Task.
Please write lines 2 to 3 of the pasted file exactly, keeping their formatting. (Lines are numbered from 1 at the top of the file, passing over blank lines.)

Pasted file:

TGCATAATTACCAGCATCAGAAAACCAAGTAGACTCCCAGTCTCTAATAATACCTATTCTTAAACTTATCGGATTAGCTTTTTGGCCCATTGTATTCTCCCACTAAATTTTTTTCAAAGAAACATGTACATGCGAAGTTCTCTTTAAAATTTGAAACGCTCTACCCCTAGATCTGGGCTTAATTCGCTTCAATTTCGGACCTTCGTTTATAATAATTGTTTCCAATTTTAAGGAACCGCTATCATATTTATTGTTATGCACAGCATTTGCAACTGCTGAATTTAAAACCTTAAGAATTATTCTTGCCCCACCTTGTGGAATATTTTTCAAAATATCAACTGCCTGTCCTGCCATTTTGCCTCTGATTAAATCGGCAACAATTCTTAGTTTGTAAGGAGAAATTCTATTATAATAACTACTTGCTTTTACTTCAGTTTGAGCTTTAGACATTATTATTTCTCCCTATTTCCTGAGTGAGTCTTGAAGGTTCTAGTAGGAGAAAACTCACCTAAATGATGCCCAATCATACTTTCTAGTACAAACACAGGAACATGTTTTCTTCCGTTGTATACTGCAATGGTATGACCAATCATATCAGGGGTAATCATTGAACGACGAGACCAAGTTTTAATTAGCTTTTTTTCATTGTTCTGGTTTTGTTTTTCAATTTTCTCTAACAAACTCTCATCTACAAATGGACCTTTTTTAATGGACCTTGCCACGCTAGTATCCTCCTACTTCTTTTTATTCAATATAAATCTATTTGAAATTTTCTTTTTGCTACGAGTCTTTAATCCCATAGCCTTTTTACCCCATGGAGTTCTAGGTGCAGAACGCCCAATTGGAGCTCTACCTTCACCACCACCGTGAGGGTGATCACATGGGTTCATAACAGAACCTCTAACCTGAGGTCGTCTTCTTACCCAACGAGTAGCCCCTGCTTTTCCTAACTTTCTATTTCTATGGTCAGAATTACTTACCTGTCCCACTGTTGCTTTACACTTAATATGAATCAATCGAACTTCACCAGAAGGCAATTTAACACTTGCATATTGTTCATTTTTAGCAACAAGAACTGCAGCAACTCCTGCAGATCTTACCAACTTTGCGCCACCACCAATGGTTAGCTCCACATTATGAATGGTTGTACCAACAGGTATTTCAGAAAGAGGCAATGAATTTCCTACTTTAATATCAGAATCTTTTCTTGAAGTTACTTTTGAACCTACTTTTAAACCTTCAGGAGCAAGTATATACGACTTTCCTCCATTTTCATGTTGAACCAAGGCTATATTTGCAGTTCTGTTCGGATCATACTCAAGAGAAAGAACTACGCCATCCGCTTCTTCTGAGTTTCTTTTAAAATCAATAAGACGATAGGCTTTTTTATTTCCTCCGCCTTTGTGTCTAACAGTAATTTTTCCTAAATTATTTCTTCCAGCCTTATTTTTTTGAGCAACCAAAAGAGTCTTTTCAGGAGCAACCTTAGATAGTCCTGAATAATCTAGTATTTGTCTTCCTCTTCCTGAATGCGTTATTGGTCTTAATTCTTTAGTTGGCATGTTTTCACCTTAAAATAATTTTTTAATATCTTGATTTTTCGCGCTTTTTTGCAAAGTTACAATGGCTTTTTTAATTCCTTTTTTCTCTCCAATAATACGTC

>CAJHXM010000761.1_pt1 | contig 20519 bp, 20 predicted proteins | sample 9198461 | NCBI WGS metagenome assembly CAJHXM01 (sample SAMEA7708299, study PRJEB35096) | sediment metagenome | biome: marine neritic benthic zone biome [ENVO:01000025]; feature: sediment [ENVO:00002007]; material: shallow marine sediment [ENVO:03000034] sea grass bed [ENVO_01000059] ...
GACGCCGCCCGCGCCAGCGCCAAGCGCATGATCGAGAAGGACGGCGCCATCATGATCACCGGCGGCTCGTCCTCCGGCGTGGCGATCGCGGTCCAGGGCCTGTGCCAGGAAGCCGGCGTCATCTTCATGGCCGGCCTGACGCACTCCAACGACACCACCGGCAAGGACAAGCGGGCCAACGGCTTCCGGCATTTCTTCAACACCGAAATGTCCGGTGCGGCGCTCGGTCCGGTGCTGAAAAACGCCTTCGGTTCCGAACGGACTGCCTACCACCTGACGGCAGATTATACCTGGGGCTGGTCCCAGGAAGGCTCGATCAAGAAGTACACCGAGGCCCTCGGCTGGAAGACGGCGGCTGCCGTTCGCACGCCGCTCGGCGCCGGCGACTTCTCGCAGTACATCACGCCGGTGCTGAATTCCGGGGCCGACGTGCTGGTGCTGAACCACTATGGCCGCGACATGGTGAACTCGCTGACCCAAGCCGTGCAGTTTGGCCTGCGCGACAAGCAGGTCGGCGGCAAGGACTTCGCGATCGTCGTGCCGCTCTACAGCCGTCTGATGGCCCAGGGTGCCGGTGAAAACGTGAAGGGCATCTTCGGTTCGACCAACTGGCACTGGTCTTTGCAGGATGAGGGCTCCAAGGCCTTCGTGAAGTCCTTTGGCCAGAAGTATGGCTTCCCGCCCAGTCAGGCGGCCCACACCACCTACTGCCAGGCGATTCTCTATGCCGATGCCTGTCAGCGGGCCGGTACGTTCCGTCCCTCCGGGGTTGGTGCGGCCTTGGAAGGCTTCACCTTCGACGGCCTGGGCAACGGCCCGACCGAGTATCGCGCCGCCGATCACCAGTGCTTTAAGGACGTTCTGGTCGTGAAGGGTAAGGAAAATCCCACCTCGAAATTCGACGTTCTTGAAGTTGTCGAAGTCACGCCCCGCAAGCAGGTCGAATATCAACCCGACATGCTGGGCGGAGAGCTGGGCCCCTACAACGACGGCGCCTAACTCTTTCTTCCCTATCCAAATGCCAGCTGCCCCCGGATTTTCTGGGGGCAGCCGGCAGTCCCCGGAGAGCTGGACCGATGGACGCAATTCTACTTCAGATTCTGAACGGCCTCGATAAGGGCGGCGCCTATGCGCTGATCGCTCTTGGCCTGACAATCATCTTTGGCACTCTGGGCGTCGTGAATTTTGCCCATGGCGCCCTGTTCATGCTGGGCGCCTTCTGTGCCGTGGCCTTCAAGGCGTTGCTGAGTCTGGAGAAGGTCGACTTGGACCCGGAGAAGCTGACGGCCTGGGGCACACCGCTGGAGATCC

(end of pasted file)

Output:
>CAJHXM010000761.1_pt1 | contig 20519 bp, 20 predicted proteins | sample 9198461 | NCBI WGS metagenome assembly CAJHXM01 (sample SAMEA7708299, study PRJEB35096) | sediment metagenome | biome: marine neritic benthic zone biome [ENVO:01000025]; feature: sediment [ENVO:00002007]; material: shallow marine sediment [ENVO:03000034] sea grass bed [ENVO_01000059] ...
GACGCCGCCCGCGCCAGCGCCAAGCGCATGATCGAGAAGGACGGCGCCATCATGATCACCGGCGGCTCGTCCTCCGGCGTGGCGATCGCGGTCCAGGGCCTGTGCCAGGAAGCCGGCGTCATCTTCATGGCCGGCCTGACGCACTCCAACGACACCACCGGCAAGGACAAGCGGGCCAACGGCTTCCGGCATTTCTTCAACACCGAAATGTCCGGTGCGGCGCTCGGTCCGGTGCTGAAAAACGCCTTCGGTTCCGAACGGACTGCCTACCACCTGACGGCAGATTATACCTGGGGCTGGTCCCAGGAAGGCTCGATCAAGAAGTACACCGAGGCCCTCGGCTGGAAGACGGCGGCTGCCGTTCGCACGCCGCTCGGCGCCGGCGACTTCTCGCAGTACATCACGCCGGTGCTGAATTCCGGGGCCGACGTGCTGGTGCTGAACCACTATGGCCGCGACATGGTGAACTCGCTGACCCAAGCCGTGCAGTTTGGCCTGCGCGACAAGCAGGTCGGCGGCAAGGACTTCGCGATCGTCGTGCCGCTCTACAGCCGTCTGATGGCCCAGGGTGCCGGTGAAAACGTGAAGGGCATCTTCGGTTCGACCAACTGGCACTGGTCTTTGCAGGATGAGGGCTCCAAGGCCTTCGTGAAGTCCTTTGGCCAGAAGTATGGCTTCCCGCCCAGTCAGGCGGCCCACACCACCTACTGCCAGGCGATTCTCTATGCCGATGCCTGTCAGCGGGCCGGTACGTTCCGTCCCTCCGGGGTTGGTGCGGCCTTGGAAGGCTTCACCTTCGACGGCCTGGGCAACGGCCCGACCGAGTATCGCGCCGCCGATCACCAGTGCTTTAAGGACGTTCTGGTCGTGAAGGGTAAGGAAAATCCCACCTCGAAATTCGACGTTCTTGAAGTTGTCGAAGTCACGCCCCGCAAGCAGGTCGAATATCAACCCGACATGCTGGGCGGAGAGCTGGGCCCCTACAACGACGGCGCCTAACTCTTTCTTCCCTATCCAAATGCCAGCTGCCCCCGGATTTTCTGGGGGCAGCCGGCAGTCCCCGGAGAGCTGGACCGATGGACGCAATTCTACTTCAGATTCTGAACGGCCTCGATAAGGGCGGCGCCTATGCGCTGATCGCTCTTGGCCTGACAATCATCTTTGGCACTCTGGGCGTCGTGAATTTTGCCCATGGCGCCCTGTTCATGCTGGGCGCCTTCTGTGCCGTGGCCTTCAAGGCGTTGCTGAGTCTGGAGAAGGTCGACTTGGACCCGGAGAAGCTGACGGCCTGGGGCACACCGCTGGAGATCC